Coming out as a teenager in the early 1990’s was a strange and frightening time. It was the height of the AIDS crisis and was suffused with news of Jeffrey Dahmer coercing boys my own age home from the mall and dismembering them. My survival mechanism was to come out on principle but to physically shut down my sexuality. Angered by the hypocrisy of organized religion, I also eschewed any pursuit of spirituality. This led to years of living purely through my intellect and achieving great success on paper, all the while exacting a litany of self-abuse until my body finally reached its breaking point in the Berlin subway on July 23, 2005.
Making The Skin I'm In is proving to be an unflinching chapter in a series of autobiographical works I call “embodied media,” as I use not only subjectivity but also the physical body to destabilize assumptions about sex, gender, and sexuality and to break the often-strangling silence of shame.
In a social-media culture where the once political act of self-expression has become a digital commonplace, is there still space for the “I” and for “identity” to matter and to register as access points to larger sociopolitical understanding and social change?
Independent from large crews, controlling producers, and market pressures, my autobiographical works afford me an artisanal, auteurist approach rarely possible in the media arts. My work at once embraces and subverts documentary conventions, utilizing three-dimensional characters, emotional storytelling, and a range of unexpected aesthetic modes to permit audiences to access and identify deeply with challenging perspectives and subject matters traditionally excised from mainstream media.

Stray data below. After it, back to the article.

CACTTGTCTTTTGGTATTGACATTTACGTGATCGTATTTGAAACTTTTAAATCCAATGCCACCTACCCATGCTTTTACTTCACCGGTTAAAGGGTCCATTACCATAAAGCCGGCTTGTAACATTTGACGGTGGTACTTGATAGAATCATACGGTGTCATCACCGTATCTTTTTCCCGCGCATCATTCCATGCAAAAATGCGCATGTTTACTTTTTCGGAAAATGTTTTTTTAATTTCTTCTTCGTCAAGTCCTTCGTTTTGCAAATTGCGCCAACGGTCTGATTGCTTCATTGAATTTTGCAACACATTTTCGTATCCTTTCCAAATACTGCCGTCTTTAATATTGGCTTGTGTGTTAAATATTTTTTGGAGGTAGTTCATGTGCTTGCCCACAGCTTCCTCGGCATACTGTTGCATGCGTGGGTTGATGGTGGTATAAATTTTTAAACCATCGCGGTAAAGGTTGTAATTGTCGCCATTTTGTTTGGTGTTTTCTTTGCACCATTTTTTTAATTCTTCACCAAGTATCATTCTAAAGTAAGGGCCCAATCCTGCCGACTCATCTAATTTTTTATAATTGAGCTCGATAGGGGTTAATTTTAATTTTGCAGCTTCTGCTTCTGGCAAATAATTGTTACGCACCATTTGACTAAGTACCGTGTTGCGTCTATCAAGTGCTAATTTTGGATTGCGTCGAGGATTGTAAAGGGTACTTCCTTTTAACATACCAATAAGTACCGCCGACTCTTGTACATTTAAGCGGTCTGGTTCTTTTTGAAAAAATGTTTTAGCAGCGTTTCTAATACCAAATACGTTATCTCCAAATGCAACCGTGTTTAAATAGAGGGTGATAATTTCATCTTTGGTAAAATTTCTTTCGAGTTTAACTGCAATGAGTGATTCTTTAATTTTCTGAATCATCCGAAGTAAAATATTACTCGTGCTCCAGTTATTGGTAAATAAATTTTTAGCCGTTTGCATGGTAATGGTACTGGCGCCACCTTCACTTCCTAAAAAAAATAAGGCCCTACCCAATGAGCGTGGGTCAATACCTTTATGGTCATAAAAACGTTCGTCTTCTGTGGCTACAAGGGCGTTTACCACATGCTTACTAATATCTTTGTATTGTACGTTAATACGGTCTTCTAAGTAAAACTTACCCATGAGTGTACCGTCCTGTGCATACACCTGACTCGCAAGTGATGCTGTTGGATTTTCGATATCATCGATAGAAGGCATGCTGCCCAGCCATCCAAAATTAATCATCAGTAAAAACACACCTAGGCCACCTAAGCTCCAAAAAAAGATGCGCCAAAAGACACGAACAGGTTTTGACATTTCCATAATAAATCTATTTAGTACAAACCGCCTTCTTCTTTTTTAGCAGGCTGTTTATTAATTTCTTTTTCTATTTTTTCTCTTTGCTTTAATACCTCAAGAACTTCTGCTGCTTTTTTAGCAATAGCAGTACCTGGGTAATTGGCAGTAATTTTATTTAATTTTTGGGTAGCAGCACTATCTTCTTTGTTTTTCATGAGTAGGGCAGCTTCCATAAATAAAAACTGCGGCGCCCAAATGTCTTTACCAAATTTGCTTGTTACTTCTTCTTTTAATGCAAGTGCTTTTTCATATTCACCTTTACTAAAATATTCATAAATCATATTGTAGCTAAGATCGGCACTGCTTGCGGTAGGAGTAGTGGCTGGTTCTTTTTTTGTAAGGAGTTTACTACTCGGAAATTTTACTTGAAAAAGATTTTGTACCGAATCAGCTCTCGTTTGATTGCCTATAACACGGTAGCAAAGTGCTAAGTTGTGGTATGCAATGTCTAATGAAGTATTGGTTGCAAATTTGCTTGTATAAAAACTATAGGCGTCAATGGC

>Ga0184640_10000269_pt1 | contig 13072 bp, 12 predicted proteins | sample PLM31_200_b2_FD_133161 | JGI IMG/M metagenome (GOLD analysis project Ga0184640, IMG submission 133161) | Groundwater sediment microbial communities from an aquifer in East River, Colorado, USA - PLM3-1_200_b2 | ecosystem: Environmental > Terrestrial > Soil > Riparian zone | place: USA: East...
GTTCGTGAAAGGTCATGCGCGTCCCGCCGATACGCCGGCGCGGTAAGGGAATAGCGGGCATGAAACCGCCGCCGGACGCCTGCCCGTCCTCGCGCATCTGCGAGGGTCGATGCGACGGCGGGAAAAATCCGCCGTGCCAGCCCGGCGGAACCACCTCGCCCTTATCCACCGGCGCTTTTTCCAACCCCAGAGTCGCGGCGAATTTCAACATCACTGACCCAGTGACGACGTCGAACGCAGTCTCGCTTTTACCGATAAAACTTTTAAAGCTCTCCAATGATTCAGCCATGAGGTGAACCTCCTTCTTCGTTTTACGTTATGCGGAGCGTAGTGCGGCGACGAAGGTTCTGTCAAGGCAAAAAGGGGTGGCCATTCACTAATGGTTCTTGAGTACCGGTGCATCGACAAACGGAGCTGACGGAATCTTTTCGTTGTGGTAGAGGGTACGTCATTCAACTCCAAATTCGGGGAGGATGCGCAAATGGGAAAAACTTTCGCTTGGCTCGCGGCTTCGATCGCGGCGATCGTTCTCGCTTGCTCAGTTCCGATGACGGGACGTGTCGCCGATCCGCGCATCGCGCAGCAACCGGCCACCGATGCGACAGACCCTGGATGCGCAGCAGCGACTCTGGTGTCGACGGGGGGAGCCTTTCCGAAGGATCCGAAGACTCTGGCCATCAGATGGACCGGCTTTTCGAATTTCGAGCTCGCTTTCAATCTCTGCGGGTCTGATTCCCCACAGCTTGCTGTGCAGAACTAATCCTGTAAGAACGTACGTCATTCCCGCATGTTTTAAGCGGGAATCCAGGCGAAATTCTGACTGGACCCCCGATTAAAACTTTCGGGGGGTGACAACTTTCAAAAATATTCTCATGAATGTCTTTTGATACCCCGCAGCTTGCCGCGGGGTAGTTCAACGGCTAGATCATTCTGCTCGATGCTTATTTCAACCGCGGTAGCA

It is my hope that this film will impact others who have their own internal battles—be they around issues of sexuality, past trauma, creative frustration, addiction, or cultural ostracism—revealing that there is life, purpose, art, even momentary states of grace, beyond these cultural and private wars.
-- Broderick Fox
Cinematheque108 is an alternative screening series sponsored by the Critical Studies Department at the University of Southern California's School of Cinematic Arts. The series offers a rare selection of events that highlight noteworthy experimental, documentary, and/or foreign films, many of which can not be seen anywhere else. Cinematheque108 is an educational forum that aims to expand understanding of alternative film and media. All screenings are free of charge and open to the pubic.
The USC School of Cinematic Arts is located at 900 W. 34th St., Los Angeles, CA 90007. Parking passes may be purchased for $8.00 at USC Entrance Gate #5, located at the intersection of W. Jefferson Blvd. & McClintock Avenue. We recommend parking in outdoor Lot M or V, or Parking Structure D, at the far end of 34th Street. Please note that Parking Structure D cannot accommodate tall vehicles such as SUVs. Metered parking is also available along Jefferson Blvd.
Name: Alessandro Ago